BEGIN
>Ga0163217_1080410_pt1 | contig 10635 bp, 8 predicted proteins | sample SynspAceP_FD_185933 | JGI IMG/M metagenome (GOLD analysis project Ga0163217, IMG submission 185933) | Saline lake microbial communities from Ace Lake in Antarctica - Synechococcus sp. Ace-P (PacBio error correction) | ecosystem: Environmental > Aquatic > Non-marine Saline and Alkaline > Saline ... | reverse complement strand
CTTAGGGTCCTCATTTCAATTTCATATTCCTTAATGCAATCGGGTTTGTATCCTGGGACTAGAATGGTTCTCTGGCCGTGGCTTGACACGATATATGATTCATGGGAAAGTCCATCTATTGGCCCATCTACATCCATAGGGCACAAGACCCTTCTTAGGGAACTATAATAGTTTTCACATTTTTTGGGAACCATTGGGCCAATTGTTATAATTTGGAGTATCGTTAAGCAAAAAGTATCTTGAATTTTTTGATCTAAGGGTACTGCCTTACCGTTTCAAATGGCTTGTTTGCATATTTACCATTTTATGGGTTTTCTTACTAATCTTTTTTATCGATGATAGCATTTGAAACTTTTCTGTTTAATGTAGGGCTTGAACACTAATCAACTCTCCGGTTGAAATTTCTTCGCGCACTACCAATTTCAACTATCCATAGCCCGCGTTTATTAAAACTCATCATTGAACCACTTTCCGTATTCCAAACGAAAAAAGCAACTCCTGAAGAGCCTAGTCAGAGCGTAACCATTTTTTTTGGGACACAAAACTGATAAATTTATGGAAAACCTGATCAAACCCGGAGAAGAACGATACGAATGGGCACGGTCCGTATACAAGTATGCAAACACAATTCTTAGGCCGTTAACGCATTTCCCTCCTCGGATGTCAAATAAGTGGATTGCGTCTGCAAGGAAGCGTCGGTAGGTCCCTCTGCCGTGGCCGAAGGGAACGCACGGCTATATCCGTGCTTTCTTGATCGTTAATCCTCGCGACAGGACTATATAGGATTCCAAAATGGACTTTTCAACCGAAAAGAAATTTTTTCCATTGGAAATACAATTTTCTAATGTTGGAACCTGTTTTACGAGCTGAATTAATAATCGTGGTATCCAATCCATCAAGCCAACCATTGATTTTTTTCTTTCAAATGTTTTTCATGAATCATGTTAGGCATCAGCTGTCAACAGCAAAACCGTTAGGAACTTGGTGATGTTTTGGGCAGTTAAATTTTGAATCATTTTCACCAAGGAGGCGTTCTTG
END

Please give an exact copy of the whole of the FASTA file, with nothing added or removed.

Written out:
>Ga0163217_1080410_pt1 | contig 10635 bp, 8 predicted proteins | sample SynspAceP_FD_185933 | JGI IMG/M metagenome (GOLD analysis project Ga0163217, IMG submission 185933) | Saline lake microbial communities from Ace Lake in Antarctica - Synechococcus sp. Ace-P (PacBio error correction) | ecosystem: Environmental > Aquatic > Non-marine Saline and Alkaline > Saline ... | reverse complement strand
CTTAGGGTCCTCATTTCAATTTCATATTCCTTAATGCAATCGGGTTTGTATCCTGGGACTAGAATGGTTCTCTGGCCGTGGCTTGACACGATATATGATTCATGGGAAAGTCCATCTATTGGCCCATCTACATCCATAGGGCACAAGACCCTTCTTAGGGAACTATAATAGTTTTCACATTTTTTGGGAACCATTGGGCCAATTGTTATAATTTGGAGTATCGTTAAGCAAAAAGTATCTTGAATTTTTTGATCTAAGGGTACTGCCTTACCGTTTCAAATGGCTTGTTTGCATATTTACCATTTTATGGGTTTTCTTACTAATCTTTTTTATCGATGATAGCATTTGAAACTTTTCTGTTTAATGTAGGGCTTGAACACTAATCAACTCTCCGGTTGAAATTTCTTCGCGCACTACCAATTTCAACTATCCATAGCCCGCGTTTATTAAAACTCATCATTGAACCACTTTCCGTATTCCAAACGAAAAAAGCAACTCCTGAAGAGCCTAGTCAGAGCGTAACCATTTTTTTTGGGACACAAAACTGATAAATTTATGGAAAACCTGATCAAACCCGGAGAAGAACGATACGAATGGGCACGGTCCGTATACAAGTATGCAAACACAATTCTTAGGCCGTTAACGCATTTCCCTCCTCGGATGTCAAATAAGTGGATTGCGTCTGCAAGGAAGCGTCGGTAGGTCCCTCTGCCGTGGCCGAAGGGAACGCACGGCTATATCCGTGCTTTCTTGATCGTTAATCCTCGCGACAGGACTATATAGGATTCCAAAATGGACTTTTCAACCGAAAAGAAATTTTTTCCATTGGAAATACAATTTTCTAATGTTGGAACCTGTTTTACGAGCTGAATTAATAATCGTGGTATCCAATCCATCAAGCCAACCATTGATTTTTTTCTTTCAAATGTTTTTCATGAATCATGTTAGGCATCAGCTGTCAACAGCAAAACCGTTAGGAACTTGGTGATGTTTTGGGCAGTTAAATTTTGAATCATTTTCACCAAGGAGGCGTTCTTG